- The Washington Times - Thursday, May 23, 2002

A Phoenix FBI agent whose July 2001 memo seeking a search of flight schools for possible al Qaeda terrorists went unheeded by FBI headquarters also took his concerns to officials at the CIA, but it is not clear what they did if anything with the information.
According to government sources, Agent Kenneth Williams told a closed-door session of the Senate Judiciary Committee that after alerting FBI headquarters that followers of Osama bin Laden were training at an Arizona flight school, he gave the names to CIA officials for background and intelligence checks.
Mr. Williams, accompanied to the session by FBI Director Robert S. Mueller III, said CIA officials ran checks on eight of the flight-school students, but they proved negative, the sources said.
The agent, a 10-year FBI veteran and counterterrorism expert, said after the September 11 attacks on the World Trade Center and the Pentagon that killed about 3,000 people, new checks were conducted and one of the Arizona men was identified as an al Qaeda associate.
A CIA spokesman yesterday said it was "routine" for the agency to run names for law enforcement officials, but the CIA never received any specific request concerning the so-called Phoenix memo prior to the September 11 attacks, and never received a copy of it.
"It is not unusual to run names, we talk everyday and will continue to talk," said the spokesman. "But nothing was done in context with a Phoenix memo."
According to the sources, the committee wants to know who at the CIA ran the checks on the eight men and what they did with the information. They said the committee also will try to determine why it was necessary to conduct a second round of checks to turn up the al Qaeda connection.
The committee, the sources said, also was told that after the September 11 attacks, it was learned that one of the Arizona men called a "very close associate" of bin Laden, identified as Abu Zubaydah, the highest-ranking al Qaeda member now in U.S. custody. Zubaydah has been described as al Qaeda's operational commander.
The sources also said the committee heard that:
cMr. Williams' July 10 memo went to the Radical Fundamentalist Unit, or RFU, at the counterterrorism unit at FBI headquarters, and was addressed to the Osama bin Laden desk. The memo also was sent to the FBI's New York field office.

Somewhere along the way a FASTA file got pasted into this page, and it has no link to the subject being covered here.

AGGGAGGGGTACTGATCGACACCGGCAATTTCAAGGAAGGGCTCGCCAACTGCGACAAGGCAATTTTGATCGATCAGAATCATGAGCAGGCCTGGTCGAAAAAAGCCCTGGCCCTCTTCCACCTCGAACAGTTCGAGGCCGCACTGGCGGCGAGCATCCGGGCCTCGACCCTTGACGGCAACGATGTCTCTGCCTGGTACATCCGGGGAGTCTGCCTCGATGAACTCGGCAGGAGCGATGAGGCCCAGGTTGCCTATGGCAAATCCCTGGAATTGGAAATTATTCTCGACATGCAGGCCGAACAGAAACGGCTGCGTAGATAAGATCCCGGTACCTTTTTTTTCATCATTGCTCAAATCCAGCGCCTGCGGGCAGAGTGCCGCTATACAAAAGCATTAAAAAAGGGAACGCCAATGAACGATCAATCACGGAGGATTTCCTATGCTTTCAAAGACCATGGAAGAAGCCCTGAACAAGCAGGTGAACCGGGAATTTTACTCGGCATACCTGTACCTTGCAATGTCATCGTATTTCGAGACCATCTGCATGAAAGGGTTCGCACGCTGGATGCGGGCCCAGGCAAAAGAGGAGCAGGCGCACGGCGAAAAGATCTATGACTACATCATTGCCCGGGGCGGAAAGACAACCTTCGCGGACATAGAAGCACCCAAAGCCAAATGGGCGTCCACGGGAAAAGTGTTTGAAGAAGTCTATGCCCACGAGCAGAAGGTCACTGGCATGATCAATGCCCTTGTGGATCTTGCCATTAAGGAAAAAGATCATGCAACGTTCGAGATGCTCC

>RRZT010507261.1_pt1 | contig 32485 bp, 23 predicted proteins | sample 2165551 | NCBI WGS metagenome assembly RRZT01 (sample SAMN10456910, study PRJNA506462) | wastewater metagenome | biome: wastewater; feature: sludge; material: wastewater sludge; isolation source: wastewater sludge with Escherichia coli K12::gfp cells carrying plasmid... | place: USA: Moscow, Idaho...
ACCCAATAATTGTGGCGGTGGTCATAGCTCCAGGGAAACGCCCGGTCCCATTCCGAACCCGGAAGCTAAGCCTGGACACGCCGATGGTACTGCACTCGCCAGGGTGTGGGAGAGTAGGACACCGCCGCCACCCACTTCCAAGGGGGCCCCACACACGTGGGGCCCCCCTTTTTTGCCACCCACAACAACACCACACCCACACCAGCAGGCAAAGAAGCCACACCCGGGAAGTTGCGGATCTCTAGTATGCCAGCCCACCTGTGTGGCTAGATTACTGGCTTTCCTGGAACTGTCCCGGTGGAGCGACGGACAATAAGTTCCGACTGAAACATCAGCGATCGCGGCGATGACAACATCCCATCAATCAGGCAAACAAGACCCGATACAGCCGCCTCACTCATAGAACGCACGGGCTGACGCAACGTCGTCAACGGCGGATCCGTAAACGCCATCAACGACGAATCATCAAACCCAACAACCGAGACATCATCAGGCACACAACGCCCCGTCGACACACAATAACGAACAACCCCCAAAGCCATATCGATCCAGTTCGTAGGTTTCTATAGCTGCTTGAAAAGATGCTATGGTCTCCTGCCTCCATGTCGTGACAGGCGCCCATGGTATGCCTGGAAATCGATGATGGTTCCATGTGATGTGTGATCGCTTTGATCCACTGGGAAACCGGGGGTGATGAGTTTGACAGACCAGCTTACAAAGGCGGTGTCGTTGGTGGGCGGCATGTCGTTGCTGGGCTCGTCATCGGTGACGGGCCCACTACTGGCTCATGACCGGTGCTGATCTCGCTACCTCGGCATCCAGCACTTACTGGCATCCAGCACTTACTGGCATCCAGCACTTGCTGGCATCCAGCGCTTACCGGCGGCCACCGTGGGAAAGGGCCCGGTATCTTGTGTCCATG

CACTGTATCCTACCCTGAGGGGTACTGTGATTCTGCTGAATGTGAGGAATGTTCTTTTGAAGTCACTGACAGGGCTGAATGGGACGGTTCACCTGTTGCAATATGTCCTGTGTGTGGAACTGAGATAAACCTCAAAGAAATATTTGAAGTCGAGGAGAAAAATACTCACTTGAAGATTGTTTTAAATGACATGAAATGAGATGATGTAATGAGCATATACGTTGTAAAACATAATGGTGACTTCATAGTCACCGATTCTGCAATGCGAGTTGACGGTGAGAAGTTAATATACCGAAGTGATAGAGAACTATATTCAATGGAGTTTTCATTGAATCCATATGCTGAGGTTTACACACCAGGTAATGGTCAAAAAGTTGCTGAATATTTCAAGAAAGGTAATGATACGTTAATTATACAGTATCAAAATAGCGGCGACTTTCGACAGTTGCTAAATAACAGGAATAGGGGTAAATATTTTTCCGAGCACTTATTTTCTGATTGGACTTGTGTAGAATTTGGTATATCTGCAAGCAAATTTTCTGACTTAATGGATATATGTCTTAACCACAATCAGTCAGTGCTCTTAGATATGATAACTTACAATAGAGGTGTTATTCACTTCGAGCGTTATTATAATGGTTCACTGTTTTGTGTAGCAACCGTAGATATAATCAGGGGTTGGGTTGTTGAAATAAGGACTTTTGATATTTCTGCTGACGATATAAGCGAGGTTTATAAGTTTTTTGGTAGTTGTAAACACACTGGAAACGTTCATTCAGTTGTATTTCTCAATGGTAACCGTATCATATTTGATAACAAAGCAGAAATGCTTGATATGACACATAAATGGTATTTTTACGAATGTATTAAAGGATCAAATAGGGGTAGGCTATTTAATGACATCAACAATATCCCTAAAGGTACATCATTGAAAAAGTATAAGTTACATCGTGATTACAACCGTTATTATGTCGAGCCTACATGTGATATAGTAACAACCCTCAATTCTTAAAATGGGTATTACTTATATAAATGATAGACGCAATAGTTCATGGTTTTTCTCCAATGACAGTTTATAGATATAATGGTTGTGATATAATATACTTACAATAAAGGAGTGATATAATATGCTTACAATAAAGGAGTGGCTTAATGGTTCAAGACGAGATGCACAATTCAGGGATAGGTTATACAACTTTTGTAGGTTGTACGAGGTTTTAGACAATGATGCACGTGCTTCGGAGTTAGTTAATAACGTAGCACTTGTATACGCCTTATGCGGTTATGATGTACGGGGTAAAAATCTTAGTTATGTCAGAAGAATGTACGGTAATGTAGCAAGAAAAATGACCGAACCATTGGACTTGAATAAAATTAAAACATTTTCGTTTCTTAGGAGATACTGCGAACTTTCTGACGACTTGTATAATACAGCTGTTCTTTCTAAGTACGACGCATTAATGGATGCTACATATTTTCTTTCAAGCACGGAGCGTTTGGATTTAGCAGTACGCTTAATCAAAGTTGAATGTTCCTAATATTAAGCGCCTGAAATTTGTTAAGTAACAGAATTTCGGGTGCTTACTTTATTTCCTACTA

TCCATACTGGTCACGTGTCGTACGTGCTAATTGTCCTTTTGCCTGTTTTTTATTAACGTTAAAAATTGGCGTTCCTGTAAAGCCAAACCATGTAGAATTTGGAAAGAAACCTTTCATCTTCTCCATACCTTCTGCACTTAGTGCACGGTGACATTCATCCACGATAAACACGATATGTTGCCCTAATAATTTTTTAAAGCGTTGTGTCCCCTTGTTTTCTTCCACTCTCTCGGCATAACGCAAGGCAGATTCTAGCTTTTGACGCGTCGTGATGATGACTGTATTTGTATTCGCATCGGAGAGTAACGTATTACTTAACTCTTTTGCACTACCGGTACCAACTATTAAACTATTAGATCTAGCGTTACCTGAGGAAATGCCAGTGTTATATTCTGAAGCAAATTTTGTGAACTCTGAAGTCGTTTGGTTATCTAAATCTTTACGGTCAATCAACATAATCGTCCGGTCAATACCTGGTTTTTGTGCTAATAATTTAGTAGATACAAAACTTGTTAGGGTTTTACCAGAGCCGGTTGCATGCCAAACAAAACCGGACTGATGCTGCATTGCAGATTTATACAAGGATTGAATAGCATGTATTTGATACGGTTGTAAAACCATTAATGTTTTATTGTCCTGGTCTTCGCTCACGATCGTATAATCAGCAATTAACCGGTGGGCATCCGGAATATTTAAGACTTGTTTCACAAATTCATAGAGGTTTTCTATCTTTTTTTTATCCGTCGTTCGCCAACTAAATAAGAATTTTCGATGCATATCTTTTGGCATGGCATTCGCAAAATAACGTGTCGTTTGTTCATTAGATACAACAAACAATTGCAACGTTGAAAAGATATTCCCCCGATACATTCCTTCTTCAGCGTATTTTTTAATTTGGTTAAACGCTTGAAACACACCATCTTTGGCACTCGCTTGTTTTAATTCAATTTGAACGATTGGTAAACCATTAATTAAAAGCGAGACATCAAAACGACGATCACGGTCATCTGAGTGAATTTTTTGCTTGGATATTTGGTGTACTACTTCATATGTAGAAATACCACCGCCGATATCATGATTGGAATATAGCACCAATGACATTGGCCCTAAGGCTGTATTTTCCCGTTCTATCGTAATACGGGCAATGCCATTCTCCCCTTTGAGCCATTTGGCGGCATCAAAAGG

cThe memo concluded there was an inordinate number of individuals of "an investigative interest" attending flight schools in Arizona. It said several of the men also were taking courses on airplane construction and one had inquired about airport security.
Several of the Arizona men had ties to al-Muhajiroun, a radical Islamic organization based in London that is closely aligned with bin Laden and has called for the destruction of the United States.
Mr. Williams documented several "fatwas," or religious edicts, against the United States, including one that described America's civil aviation and its airports as legitimate targets.
FBI officials told The Washington Post on Tuesday that midlevel executives at FBI headquarters who received the Phoenix memo lacked sufficient manpower to carry out follow-up investigations before the September 11 attacks.
But government sources insisted yesterday that no such claim was made during the committee's closed-door session.
The Phoenix memo has caused an uproar on Capitol Hill, where Democrats are calling for an independent commission to investigate how the administration responded to warnings about possible terrorist attacks before September 11. Democrats and several Republicans want to know whether the administration failed to heed the warnings.
The Phoenix memo focused on eight students enrolled at Embry-Riddle Aeronautical University in Prescott, Ariz., where they took classes in pilot training, aircraft mechanics and security.
None has since been named as having any direct link to the September 11 attacks, although two were described as having ties to al Qaeda and are under active investigation, the sources said.
Mr. Mueller has ordered a reorganization of the bureau in the wake of September 11 that relies heavily on upgraded information technology and an infusion of computer specialists better able to detect and deter would-be terrorist attacks. The FBI plans to hire 900 new agents by the end of summer.
His planned reorganization will concentrate authority for terrorism investigation at the FBI's Washington headquarters.

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